You Tube happens to be the second largest search engine, and its advertising potential is just as powerful. YouTube advertisers use the service to overlay ads in the videos users watch, in addition to demographic targets well as keywords and a long list of interests they share on sign-up.
If you’ve heard of influencers growing, well, influence, Famebit provides a way to reach them. It connects marketers and advertisers with YouTube users (YouTubers) who have built clout through followers and view counts. The service allows you to collaborate with them so you can find an influencer who’s willing to deliver your message to your target customers on your terms.
4. Atlas Solutions
Atlas Solutions is a rich media advertising network with a variety of tools that help advertisers realize the best possible ROI from their campaigns and is set up as a Facebook affiliate. Atlas allows marketers to reach the same customers across different devices and also provides the analytics to measure the impact of those ads. It’s one to watch if your clients are demanding a presence on the network by taking advantage of Facebook’s much sought-after user information and preferences.
What was considered “creepy” when it first emerged several years ago, retargeting is here to stay and AdRoll is a major platform that offers a diverse array of display advertising services. Their retargeting feature is available for ads on Instagram, SnapChat and countless other sites. It’s support team is well-respected in the industry, especially for agencies new to the retargeting concept and clients who may need some hand-holding to make sure their brand isn’t “creeping” too close.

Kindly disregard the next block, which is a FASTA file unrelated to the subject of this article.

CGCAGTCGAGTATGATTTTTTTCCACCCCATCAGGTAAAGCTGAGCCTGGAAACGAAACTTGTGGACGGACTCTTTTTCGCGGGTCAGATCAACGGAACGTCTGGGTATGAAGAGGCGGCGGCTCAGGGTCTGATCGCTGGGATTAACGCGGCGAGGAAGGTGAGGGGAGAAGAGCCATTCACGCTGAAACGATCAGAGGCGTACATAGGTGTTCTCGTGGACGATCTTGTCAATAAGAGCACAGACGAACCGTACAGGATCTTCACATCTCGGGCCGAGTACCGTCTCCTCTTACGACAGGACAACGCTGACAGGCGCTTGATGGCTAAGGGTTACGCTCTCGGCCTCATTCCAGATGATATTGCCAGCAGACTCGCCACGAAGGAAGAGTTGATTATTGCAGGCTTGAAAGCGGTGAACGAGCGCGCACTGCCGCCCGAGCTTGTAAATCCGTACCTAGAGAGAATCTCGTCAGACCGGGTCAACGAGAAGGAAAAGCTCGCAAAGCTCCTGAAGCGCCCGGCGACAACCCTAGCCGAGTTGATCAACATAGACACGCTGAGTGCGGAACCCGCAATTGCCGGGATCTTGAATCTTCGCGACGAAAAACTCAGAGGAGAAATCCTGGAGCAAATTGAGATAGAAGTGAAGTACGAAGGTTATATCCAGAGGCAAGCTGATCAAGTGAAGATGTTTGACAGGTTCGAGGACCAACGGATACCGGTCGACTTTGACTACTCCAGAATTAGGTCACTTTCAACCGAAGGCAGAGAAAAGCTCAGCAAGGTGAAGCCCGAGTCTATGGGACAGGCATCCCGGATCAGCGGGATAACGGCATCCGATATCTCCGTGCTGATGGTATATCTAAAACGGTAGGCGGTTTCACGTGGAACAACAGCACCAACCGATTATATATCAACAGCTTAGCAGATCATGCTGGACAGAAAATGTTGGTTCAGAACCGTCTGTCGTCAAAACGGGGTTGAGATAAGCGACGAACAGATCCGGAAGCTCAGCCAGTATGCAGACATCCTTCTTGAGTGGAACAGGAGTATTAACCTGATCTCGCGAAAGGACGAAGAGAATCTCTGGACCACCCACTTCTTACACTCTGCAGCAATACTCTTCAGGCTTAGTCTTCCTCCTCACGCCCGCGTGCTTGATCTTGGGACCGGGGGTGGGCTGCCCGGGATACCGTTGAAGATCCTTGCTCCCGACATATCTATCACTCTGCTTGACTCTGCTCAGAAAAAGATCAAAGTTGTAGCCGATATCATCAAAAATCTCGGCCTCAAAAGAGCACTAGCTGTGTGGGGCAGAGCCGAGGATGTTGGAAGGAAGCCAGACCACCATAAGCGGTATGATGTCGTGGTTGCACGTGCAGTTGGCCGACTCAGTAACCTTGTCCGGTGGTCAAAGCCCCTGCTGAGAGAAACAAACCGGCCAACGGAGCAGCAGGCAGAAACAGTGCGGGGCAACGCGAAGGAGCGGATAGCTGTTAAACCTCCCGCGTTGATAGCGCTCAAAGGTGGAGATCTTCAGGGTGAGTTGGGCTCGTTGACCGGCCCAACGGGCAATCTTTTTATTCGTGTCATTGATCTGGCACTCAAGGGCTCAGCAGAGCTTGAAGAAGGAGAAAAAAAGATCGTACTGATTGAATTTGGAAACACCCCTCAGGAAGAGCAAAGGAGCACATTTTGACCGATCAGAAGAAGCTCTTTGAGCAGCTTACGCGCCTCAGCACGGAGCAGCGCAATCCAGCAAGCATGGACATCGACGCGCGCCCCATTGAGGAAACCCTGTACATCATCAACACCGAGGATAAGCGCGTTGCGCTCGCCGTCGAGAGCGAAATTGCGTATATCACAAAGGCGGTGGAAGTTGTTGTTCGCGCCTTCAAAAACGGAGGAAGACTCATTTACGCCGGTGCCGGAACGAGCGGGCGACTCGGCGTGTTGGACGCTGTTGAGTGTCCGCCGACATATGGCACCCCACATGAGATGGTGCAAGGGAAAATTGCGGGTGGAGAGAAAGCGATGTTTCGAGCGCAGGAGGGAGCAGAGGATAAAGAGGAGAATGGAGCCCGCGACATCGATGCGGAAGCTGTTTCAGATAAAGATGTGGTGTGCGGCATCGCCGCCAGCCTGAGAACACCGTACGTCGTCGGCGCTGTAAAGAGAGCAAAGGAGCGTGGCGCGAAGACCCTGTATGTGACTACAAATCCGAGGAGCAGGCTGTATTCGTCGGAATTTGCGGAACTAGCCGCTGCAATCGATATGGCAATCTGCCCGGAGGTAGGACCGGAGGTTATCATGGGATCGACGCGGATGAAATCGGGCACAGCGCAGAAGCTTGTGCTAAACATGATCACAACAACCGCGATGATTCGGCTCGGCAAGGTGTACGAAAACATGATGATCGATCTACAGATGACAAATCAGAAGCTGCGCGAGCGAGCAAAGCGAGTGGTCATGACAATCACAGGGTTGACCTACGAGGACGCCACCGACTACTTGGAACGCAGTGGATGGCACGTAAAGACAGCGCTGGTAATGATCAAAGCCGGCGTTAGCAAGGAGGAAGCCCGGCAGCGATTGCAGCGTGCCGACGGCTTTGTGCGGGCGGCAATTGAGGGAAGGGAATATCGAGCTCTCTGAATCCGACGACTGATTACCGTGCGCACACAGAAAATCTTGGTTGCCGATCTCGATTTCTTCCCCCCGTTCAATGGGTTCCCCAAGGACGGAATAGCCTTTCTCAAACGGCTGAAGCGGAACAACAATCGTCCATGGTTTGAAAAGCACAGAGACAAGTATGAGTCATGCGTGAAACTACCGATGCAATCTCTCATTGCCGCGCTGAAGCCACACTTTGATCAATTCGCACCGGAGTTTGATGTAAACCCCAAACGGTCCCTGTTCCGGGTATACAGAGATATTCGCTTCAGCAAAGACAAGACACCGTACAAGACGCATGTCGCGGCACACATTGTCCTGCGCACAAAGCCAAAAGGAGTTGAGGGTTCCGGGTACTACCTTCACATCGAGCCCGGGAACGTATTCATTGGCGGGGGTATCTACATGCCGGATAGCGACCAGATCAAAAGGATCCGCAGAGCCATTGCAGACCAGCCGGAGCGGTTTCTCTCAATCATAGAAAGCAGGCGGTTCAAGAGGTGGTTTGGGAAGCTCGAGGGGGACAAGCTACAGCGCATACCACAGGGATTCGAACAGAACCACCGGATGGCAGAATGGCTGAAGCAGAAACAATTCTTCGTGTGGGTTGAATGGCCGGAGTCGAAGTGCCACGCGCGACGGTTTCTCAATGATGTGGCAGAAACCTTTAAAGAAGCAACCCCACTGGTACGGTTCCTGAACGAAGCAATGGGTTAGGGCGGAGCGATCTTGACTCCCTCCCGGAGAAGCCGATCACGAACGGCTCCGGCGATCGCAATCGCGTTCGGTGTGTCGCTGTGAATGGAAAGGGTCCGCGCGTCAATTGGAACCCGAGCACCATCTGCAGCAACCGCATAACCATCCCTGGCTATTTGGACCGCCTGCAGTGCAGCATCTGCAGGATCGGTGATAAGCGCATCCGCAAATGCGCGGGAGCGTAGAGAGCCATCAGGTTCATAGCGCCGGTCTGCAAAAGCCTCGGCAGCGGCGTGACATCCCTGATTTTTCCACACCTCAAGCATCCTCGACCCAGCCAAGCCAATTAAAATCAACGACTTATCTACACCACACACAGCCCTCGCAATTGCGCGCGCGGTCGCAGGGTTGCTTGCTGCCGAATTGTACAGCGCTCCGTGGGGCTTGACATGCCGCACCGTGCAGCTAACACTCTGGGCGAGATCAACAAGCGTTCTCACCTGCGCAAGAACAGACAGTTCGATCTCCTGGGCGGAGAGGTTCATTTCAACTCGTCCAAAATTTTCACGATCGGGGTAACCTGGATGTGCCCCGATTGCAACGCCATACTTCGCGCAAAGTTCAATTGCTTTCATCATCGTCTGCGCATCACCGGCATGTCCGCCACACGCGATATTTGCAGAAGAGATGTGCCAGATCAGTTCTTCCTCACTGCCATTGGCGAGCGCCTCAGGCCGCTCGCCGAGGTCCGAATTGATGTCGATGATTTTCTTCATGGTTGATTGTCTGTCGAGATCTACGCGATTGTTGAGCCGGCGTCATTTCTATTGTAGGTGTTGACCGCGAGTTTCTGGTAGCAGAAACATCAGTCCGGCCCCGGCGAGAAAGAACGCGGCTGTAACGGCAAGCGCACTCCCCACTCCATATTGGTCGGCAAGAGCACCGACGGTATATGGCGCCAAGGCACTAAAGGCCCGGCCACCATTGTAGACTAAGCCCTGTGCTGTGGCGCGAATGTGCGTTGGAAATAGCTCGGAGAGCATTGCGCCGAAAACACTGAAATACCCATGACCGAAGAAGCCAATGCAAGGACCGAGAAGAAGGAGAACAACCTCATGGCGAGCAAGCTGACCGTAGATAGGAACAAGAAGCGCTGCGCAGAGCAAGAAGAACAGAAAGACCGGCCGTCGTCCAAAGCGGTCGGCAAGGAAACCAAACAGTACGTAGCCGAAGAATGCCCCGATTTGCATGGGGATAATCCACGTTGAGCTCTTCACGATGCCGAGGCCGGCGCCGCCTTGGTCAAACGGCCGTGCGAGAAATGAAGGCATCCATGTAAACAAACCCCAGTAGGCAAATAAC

IgnitionOne is a cloud-based digital marketing platform that targets the device Gen Z uses - mobile. Instead of focusing on the network, they focus on the device and the traditional services shared through devices using mobile operating systems found in Apple and Google mobile phones and tablets. Advertisers can target customers by device, geo-location and behavioral patterns. It also provides insights into the ideal time to serve those ads to customers.
If there’s an app for that - there’s an ad for that too. Airpush is a mobile advertising network that allows advertisers to reach viewers on over 150,000 applications - think in-game ads for free version of popular games like Candy Crush, Pokémon Go or Clash Royale. Airpush offers true “opt-in safety” as it claims all app users have opted into their ads, which means that users should be more receptive to the ads than those on competing networks.
These aren’t the only networks and platforms, but they do represent emerging options that Gen Z seem to be com-portable with. The mobile application ad platforms could be a dark horse as many Gen Zs who don’t have their credit cards, do have access to their parents pre-entered credit card accounts or app stores on their parents devices or their own tablets.